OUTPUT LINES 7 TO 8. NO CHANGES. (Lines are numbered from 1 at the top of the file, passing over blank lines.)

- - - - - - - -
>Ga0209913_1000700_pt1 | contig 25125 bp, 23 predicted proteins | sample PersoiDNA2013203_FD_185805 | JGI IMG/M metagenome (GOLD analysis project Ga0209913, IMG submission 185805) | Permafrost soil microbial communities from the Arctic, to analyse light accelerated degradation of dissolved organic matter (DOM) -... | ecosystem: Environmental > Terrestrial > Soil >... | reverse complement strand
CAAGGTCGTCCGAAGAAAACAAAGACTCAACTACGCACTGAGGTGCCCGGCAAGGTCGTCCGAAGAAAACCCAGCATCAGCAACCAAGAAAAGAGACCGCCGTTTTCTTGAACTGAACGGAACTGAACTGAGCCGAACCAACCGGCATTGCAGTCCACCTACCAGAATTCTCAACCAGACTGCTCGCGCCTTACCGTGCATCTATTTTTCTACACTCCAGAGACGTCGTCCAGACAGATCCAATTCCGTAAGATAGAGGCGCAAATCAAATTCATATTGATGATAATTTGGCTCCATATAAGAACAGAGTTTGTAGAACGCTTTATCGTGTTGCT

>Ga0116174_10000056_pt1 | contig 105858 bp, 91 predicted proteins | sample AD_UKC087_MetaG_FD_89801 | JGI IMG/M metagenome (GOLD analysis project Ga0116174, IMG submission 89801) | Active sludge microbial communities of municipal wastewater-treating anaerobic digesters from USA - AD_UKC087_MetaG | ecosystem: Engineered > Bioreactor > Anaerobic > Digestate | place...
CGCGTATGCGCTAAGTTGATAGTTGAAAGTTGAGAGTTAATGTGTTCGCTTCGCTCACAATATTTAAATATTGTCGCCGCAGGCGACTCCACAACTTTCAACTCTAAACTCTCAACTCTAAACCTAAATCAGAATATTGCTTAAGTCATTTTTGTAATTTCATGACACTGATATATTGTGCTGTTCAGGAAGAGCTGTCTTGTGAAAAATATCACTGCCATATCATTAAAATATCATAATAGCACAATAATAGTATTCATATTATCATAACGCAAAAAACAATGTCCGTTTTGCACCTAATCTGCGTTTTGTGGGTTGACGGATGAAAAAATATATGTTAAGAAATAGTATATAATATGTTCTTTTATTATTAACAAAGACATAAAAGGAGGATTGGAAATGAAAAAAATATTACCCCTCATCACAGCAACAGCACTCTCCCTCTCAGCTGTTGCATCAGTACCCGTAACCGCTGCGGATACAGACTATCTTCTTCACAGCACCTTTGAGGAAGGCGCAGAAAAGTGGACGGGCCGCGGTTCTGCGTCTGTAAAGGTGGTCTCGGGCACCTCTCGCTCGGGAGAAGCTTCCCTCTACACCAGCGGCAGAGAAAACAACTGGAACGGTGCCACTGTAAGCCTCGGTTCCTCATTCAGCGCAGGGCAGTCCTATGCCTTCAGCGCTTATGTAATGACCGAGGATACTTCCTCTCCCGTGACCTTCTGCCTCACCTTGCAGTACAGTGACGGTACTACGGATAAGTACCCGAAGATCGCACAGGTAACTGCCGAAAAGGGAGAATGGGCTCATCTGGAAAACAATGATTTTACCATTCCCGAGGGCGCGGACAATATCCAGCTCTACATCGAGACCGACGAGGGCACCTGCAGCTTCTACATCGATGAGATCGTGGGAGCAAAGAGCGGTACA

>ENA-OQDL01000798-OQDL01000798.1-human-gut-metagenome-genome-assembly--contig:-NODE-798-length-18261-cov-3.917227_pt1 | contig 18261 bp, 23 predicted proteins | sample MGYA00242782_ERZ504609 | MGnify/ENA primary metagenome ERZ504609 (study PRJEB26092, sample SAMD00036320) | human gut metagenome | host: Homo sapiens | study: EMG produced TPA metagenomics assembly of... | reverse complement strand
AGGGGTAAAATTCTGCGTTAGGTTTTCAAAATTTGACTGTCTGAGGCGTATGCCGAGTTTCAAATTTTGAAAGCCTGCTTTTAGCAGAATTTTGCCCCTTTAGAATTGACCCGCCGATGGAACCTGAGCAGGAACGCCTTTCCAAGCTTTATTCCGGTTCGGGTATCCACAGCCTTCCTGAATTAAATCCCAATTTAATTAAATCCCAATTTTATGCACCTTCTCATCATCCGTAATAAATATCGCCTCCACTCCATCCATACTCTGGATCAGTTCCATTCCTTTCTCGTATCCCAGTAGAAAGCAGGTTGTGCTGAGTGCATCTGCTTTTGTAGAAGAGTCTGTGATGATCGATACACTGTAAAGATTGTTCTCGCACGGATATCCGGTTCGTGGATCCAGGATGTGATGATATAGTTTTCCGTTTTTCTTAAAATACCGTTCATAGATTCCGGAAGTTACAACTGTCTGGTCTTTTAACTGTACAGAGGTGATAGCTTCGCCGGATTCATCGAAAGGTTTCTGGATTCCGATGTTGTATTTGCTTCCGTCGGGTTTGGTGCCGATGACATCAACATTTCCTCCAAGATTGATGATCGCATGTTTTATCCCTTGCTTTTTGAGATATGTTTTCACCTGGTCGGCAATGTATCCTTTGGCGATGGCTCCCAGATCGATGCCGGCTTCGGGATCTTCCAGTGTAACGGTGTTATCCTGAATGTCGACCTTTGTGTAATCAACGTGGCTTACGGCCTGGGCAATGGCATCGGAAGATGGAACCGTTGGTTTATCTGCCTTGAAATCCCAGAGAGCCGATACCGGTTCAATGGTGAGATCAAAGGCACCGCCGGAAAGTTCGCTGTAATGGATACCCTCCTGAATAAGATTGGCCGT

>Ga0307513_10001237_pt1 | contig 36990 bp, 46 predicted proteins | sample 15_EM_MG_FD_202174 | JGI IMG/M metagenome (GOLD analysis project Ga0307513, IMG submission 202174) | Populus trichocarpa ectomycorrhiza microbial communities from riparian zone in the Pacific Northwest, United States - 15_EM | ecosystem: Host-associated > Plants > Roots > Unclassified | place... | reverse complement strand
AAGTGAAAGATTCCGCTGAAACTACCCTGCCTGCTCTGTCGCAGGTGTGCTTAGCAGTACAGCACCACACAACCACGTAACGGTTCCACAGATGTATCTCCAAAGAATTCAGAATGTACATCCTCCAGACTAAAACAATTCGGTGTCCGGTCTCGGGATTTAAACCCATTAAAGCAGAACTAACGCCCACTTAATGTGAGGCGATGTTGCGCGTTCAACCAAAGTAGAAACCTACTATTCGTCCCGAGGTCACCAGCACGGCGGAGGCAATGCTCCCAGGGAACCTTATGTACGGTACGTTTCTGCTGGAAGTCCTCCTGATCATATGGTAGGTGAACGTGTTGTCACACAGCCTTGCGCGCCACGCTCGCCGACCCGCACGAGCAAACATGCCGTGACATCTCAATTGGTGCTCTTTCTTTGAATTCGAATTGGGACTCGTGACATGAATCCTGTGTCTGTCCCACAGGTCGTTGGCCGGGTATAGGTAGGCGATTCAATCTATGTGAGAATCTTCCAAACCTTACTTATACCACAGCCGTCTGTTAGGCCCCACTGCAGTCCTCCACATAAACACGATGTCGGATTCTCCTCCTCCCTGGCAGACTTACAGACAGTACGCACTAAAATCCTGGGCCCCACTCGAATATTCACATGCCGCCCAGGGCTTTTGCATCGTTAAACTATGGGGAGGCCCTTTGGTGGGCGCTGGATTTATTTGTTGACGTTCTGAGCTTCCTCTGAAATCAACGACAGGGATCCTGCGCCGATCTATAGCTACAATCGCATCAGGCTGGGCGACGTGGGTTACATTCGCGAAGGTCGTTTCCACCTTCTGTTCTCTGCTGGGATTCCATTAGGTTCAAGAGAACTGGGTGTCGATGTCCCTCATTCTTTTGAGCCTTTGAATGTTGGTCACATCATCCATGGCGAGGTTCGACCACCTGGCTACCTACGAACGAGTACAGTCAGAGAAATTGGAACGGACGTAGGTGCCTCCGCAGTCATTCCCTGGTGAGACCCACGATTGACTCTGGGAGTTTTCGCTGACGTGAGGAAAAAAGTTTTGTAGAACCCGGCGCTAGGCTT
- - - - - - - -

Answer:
>Ga0307513_10001237_pt1 | contig 36990 bp, 46 predicted proteins | sample 15_EM_MG_FD_202174 | JGI IMG/M metagenome (GOLD analysis project Ga0307513, IMG submission 202174) | Populus trichocarpa ectomycorrhiza microbial communities from riparian zone in the Pacific Northwest, United States - 15_EM | ecosystem: Host-associated > Plants > Roots > Unclassified | place... | reverse complement strand
AAGTGAAAGATTCCGCTGAAACTACCCTGCCTGCTCTGTCGCAGGTGTGCTTAGCAGTACAGCACCACACAACCACGTAACGGTTCCACAGATGTATCTCCAAAGAATTCAGAATGTACATCCTCCAGACTAAAACAATTCGGTGTCCGGTCTCGGGATTTAAACCCATTAAAGCAGAACTAACGCCCACTTAATGTGAGGCGATGTTGCGCGTTCAACCAAAGTAGAAACCTACTATTCGTCCCGAGGTCACCAGCACGGCGGAGGCAATGCTCCCAGGGAACCTTATGTACGGTACGTTTCTGCTGGAAGTCCTCCTGATCATATGGTAGGTGAACGTGTTGTCACACAGCCTTGCGCGCCACGCTCGCCGACCCGCACGAGCAAACATGCCGTGACATCTCAATTGGTGCTCTTTCTTTGAATTCGAATTGGGACTCGTGACATGAATCCTGTGTCTGTCCCACAGGTCGTTGGCCGGGTATAGGTAGGCGATTCAATCTATGTGAGAATCTTCCAAACCTTACTTATACCACAGCCGTCTGTTAGGCCCCACTGCAGTCCTCCACATAAACACGATGTCGGATTCTCCTCCTCCCTGGCAGACTTACAGACAGTACGCACTAAAATCCTGGGCCCCACTCGAATATTCACATGCCGCCCAGGGCTTTTGCATCGTTAAACTATGGGGAGGCCCTTTGGTGGGCGCTGGATTTATTTGTTGACGTTCTGAGCTTCCTCTGAAATCAACGACAGGGATCCTGCGCCGATCTATAGCTACAATCGCATCAGGCTGGGCGACGTGGGTTACATTCGCGAAGGTCGTTTCCACCTTCTGTTCTCTGCTGGGATTCCATTAGGTTCAAGAGAACTGGGTGTCGATGTCCCTCATTCTTTTGAGCCTTTGAATGTTGGTCACATCATCCATGGCGAGGTTCGACCACCTGGCTACCTACGAACGAGTACAGTCAGAGAAATTGGAACGGACGTAGGTGCCTCCGCAGTCATTCCCTGGTGAGACCCACGATTGACTCTGGGAGTTTTCGCTGACGTGAGGAAAAAAGTTTTGTAGAACCCGGCGCTAGGCTT